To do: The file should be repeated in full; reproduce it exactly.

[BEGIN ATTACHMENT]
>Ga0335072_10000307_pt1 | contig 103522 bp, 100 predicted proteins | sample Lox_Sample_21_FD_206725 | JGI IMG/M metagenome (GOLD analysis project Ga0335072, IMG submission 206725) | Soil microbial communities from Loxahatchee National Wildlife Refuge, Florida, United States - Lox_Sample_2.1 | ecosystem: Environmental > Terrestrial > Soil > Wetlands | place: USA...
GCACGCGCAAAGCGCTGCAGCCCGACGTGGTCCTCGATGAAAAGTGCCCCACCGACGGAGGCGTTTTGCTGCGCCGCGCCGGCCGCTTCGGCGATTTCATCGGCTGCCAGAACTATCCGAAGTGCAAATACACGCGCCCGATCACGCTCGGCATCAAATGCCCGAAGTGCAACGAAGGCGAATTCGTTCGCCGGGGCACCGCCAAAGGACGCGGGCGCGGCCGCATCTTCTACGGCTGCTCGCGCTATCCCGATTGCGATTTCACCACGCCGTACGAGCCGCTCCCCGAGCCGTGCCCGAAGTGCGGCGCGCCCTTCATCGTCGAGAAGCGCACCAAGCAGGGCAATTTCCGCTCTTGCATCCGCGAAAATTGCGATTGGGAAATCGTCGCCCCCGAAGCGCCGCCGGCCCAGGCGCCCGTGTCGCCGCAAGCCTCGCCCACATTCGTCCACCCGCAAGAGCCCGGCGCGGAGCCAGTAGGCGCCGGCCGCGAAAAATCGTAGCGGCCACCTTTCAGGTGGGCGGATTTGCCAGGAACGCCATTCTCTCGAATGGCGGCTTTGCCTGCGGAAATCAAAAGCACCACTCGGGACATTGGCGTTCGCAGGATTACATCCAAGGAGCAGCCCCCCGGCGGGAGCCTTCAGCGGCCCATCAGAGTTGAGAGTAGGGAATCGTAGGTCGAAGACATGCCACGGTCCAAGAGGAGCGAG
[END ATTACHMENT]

>Ga0335072_10000307_pt1 | contig 103522 bp, 100 predicted proteins | sample Lox_Sample_21_FD_206725 | JGI IMG/M metagenome (GOLD analysis project Ga0335072, IMG submission 206725) | Soil microbial communities from Loxahatchee National Wildlife Refuge, Florida, United States - Lox_Sample_2.1 | ecosystem: Environmental > Terrestrial > Soil > Wetlands | place: USA...
GCACGCGCAAAGCGCTGCAGCCCGACGTGGTCCTCGATGAAAAGTGCCCCACCGACGGAGGCGTTTTGCTGCGCCGCGCCGGCCGCTTCGGCGATTTCATCGGCTGCCAGAACTATCCGAAGTGCAAATACACGCGCCCGATCACGCTCGGCATCAAATGCCCGAAGTGCAACGAAGGCGAATTCGTTCGCCGGGGCACCGCCAAAGGACGCGGGCGCGGCCGCATCTTCTACGGCTGCTCGCGCTATCCCGATTGCGATTTCACCACGCCGTACGAGCCGCTCCCCGAGCCGTGCCCGAAGTGCGGCGCGCCCTTCATCGTCGAGAAGCGCACCAAGCAGGGCAATTTCCGCTCTTGCATCCGCGAAAATTGCGATTGGGAAATCGTCGCCCCCGAAGCGCCGCCGGCCCAGGCGCCCGTGTCGCCGCAAGCCTCGCCCACATTCGTCCACCCGCAAGAGCCCGGCGCGGAGCCAGTAGGCGCCGGCCGCGAAAAATCGTAGCGGCCACCTTTCAGGTGGGCGGATTTGCCAGGAACGCCATTCTCTCGAATGGCGGCTTTGCCTGCGGAAATCAAAAGCACCACTCGGGACATTGGCGTTCGCAGGATTACATCCAAGGAGCAGCCCCCCGGCGGGAGCCTTCAGCGGCCCATCAGAGTTGAGAGTAGGGAATCGTAGGTCGAAGACATGCCACGGTCCAAGAGGAGCGAG